Selasa, 12 Juli 2011

The Suspect In The Mutilation Of An Afghan Woman Is Released

Aisha, a young Afghan woman, whose nose and ears were cut off under orders of the Taliban for running away from a  forced marriage.

Kabul, Afghanistan - suspect arrested only if the mutilated woman leaving her husband is released, local Afghan officials and the woman's father said Monday that the move has angered human rights activists and the woman's family.

The suspect, Sulaiman, who like many Afghans have a name, was released to the knowledge of the governor of the province in south-central Oruzgan, said the provincial prosecutor, Ghulam Faruq. Police said the wife of Mr. Suleiman, the father of the law, confessed to having participated in the mutilation in 2009, although Mr. Farouk said he recently insisted he was innocent.

Monday ', Mr. Farouq gave two different reasons for the release of Mr. Suleiman, that there was no one in Afghanistan to press the case against him - because the victim is now in the U.S. - and that he broke my nose the girl herself.

"If someone commits a crime, then no one should be punished or detained" said Farouq. "The crime was committed by his son, an innocent boy Quadratullah this was jailed for 11 months."

The governor of Oruzgan province could not be reached for comment Monday.

The woman, Bibi Aisha, drew national attention when Time magazine used a photo of her on its cover in August 2010, with the suggestion that this was what would happen if she left the West Afghanistan. A young wife Aisha (Bibi is an honorific title, Aisha asked that his name be withheld) had fled his arranged marriage to a Taliban fighter, but was captured and returned to the village where her husband, the father-in-law and two brothers-in-law cut the nose and ears, after obtaining the approval of the local Taliban Mullah, said the father of Aisha, Mohammedzai, who was interviewed by telephone on Monday.

He added that Mr Sulaiman was one of the people who had her daughter while her husband short. The mutilation was carried out in Chora, a remote area of ​​Oruzgan province. Left for dead, Aisha fled to the safety of a shelter for women in Kabul by the Afghan women defending women's group, which announced its position a year later.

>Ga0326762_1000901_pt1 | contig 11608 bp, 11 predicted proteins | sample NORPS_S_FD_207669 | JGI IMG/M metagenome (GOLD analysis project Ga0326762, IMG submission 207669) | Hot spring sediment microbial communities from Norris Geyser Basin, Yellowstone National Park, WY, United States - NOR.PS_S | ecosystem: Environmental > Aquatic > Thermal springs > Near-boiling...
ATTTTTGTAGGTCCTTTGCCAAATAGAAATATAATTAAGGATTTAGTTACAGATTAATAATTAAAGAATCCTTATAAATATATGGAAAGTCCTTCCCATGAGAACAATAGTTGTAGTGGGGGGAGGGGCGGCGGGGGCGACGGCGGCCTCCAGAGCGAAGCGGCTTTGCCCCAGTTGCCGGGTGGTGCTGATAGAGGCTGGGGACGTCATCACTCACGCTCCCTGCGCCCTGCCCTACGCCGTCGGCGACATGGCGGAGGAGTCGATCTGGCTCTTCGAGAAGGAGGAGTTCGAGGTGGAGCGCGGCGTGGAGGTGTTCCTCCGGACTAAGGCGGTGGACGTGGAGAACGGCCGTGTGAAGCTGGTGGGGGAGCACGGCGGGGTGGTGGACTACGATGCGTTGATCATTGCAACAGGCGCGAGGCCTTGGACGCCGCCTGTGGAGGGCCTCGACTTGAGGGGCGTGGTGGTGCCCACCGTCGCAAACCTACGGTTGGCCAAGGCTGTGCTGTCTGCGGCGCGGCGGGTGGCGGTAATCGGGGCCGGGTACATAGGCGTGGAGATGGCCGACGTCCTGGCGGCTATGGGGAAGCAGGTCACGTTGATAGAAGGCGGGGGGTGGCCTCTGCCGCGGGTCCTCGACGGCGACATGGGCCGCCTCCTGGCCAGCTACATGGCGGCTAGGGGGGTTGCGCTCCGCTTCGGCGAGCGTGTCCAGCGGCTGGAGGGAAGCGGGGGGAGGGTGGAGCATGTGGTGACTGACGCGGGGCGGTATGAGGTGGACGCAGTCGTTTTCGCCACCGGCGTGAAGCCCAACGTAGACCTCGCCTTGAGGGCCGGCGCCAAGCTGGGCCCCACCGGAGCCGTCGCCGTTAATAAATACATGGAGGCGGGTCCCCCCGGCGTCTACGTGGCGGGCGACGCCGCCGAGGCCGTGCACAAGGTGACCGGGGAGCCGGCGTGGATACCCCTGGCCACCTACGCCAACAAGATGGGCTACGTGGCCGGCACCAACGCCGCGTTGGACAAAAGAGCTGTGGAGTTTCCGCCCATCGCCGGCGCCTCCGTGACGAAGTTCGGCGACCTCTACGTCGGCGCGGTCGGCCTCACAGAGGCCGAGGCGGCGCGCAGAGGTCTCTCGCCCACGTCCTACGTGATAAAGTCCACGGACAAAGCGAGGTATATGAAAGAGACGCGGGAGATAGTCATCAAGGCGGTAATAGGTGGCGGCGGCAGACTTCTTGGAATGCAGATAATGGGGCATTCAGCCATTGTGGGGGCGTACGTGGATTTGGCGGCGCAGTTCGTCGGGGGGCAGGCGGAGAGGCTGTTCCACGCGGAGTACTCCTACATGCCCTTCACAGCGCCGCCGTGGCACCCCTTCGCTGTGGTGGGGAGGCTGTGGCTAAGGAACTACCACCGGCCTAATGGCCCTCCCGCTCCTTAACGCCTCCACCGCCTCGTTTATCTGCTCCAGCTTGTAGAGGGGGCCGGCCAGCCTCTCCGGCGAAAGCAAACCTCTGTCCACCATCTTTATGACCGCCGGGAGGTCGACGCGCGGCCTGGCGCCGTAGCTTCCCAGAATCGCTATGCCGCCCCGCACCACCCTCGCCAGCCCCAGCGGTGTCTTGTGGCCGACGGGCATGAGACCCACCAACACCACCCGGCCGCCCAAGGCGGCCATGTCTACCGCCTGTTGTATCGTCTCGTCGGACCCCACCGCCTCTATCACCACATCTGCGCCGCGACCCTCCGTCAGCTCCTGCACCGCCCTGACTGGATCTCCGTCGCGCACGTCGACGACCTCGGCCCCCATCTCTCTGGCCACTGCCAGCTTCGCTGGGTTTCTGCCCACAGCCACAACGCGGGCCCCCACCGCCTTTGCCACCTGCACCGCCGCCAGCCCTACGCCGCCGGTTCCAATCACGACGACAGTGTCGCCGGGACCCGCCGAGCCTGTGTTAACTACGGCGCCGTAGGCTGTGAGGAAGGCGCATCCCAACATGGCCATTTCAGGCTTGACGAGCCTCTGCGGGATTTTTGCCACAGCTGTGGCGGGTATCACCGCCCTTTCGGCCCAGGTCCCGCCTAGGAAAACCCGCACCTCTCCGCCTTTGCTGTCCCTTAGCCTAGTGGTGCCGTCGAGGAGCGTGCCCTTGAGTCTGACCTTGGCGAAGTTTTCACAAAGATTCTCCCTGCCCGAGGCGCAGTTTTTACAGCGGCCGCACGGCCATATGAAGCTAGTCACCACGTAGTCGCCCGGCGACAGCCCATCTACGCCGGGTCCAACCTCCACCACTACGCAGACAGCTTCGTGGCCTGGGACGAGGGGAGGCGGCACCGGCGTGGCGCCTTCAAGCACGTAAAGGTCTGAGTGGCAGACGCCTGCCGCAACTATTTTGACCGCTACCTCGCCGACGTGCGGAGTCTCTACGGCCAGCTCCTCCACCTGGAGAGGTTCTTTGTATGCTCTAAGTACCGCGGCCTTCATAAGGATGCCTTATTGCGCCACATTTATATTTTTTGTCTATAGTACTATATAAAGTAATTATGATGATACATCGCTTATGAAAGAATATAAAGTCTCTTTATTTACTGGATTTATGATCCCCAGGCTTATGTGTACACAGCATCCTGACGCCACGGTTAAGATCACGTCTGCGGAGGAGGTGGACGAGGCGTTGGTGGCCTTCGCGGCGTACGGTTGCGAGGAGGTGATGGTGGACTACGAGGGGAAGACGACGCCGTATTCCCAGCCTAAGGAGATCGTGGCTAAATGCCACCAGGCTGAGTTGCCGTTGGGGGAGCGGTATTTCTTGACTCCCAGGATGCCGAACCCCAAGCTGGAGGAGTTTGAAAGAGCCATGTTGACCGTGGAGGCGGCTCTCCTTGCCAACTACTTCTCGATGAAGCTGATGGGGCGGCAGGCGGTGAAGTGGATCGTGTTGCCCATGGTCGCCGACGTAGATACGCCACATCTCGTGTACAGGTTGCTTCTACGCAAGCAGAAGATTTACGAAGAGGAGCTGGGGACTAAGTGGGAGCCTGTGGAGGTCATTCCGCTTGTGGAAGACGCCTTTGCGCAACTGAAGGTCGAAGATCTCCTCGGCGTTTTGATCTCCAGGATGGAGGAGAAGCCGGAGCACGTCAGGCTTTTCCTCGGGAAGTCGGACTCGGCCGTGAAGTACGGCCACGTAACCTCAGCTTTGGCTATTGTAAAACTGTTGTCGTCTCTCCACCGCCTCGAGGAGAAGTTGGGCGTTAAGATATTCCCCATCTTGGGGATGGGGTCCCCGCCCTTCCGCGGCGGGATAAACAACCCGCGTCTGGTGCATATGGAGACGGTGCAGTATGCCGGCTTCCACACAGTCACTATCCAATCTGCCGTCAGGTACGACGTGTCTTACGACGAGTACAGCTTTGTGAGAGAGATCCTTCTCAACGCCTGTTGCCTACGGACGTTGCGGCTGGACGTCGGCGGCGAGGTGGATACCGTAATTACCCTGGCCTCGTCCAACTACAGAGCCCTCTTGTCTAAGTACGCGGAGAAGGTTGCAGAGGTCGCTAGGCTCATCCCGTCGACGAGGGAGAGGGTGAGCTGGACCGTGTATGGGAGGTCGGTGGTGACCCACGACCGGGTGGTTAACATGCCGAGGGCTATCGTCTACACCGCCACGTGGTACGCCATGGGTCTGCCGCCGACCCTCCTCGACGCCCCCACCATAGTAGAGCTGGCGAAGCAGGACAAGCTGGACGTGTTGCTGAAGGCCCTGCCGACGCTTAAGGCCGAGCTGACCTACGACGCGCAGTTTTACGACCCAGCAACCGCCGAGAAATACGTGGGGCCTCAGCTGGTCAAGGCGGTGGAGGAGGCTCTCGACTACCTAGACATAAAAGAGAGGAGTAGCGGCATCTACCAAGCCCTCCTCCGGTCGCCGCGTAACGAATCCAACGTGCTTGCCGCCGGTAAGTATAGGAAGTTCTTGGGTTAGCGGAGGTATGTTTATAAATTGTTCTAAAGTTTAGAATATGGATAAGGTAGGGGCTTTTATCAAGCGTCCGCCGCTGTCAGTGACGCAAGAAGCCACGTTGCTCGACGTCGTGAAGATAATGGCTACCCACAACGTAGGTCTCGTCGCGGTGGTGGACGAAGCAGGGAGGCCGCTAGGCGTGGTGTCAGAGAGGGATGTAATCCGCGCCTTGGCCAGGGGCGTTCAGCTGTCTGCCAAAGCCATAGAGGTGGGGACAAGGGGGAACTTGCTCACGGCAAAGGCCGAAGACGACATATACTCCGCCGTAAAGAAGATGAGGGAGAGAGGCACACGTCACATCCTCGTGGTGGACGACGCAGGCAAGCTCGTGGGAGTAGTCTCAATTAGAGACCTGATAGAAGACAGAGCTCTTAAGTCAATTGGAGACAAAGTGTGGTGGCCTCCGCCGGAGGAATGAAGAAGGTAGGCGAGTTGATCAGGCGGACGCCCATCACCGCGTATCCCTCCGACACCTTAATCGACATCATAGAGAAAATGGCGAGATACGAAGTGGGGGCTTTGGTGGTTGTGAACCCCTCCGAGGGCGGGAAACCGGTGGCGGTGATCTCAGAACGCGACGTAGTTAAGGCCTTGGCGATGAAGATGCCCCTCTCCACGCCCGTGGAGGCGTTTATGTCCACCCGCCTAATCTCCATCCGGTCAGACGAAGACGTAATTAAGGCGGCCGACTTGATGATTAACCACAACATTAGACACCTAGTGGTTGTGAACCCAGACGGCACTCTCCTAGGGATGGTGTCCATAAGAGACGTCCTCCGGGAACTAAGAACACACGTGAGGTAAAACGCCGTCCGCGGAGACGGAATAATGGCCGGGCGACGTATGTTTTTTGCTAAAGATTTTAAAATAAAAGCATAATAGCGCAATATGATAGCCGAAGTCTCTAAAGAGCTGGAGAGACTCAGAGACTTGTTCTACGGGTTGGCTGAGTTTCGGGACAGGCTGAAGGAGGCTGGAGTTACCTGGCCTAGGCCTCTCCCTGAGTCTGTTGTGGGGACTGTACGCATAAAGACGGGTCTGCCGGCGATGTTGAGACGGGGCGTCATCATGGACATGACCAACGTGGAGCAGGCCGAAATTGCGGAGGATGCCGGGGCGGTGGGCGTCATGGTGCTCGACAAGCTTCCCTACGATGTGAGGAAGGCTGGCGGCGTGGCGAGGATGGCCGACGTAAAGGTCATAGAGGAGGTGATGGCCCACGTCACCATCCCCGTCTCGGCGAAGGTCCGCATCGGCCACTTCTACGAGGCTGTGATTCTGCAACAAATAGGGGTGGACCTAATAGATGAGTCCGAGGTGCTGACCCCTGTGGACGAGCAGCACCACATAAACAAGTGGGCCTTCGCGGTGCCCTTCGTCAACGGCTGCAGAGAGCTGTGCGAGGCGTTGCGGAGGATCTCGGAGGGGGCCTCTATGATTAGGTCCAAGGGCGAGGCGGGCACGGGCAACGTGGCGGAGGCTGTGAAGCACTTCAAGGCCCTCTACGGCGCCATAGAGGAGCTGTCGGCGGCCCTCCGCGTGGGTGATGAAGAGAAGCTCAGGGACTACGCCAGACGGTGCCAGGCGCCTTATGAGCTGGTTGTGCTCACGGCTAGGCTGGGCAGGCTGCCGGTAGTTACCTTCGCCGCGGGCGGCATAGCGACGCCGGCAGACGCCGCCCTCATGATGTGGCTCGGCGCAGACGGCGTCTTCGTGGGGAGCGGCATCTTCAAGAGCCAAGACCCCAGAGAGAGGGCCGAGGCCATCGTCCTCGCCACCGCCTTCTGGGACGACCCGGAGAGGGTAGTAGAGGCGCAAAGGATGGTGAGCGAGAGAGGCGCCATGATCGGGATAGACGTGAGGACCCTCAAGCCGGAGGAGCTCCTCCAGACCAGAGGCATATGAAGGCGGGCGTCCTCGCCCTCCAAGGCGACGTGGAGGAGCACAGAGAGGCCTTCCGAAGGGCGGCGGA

"The man let them out, he was the father of Aisha-in-law," said Mohammedzai, his voice cracking as he spoke. "He was there when they cut his nose and the cruelty of him. It was one of the guilty and must be punished, but the government has released. "

"We do not know who he was released," he said. "We do not know at all. It is the government's weakness and our weakness. We have no money to pay the government and we do not have someone in government to support us."

The other authors were not arrested because the area is controlled by the Taliban, and the police can not get it, police said. Aisha Quadratullah man, a Taliban commander, fled to Pakistan or going back and forth, according to advocates for women who have followed the case.

With the help of women non-profit and the U.S. Embassy, ​​Aisha later went to the United States, where a foundation has offered to fund reconstructive surgery. However, operations have occurred because doctors felt it was too annoying to handle multiple surgeries are necessary and the long recovery period, said Manizha Naderi, director of Women for Afghan women, who also helped organize the care Aisha in the United States. He now lives in New York to learn English, Aisha was in emotional distress, although it is stabilizing, Ms. Naderi said.

"When someone goes through the trauma of violence there, so afterwards," he said. "For a long time, he had nightmares that were after him again and cut his nose again."

"It is very bad, it came out," Ms. Naderi said Mr. Sulaiman statement. "It sends a message that it does not matter violent or cruelty of the crime is if you have connections or the money you can get out on the street. It simply shows that the judiciary is weak and corrupt. "

Afghan attorney Aisha Niamatullah Sarabi said he was not informed of Mr. Sulaiman release after the fact, and the action he had brought against Mr. Sulaiman had gone nowhere.

Human Rights Defenders said the statement showed how many problems in the country's legal system.

"Impunity was always intended" in the justice system, said Nader Naderi, deputy director of the Afghanistan Independent Human Rights Commission. "The launch is a betrayal of women seeking justice and police tried to stop them."

Province of the lawyer, Mr. Farouq, who said it was a new Oruzgan Province, said that since he arrived a few months ago, Mr. Suleiman had insisted that he was not guilty. "It was a great cruelty to keep him to 11 months in prison," he said.

"I asked colleagues if he was innocent, and colleagues said that was not present when he was outside the country at that time and was arrested when he returned to help the police and the arrest of his son's lawyer ".

Separately, at least four men who were working to remove land mines in western Afghanistan, was found beheaded on Sunday and Monday. They had been kidnapped and 24 of their colleagues, who were released on Monday, according to the opinions of the Afghan authorities, UN Mine Action Coordination Center in Afghanistan.

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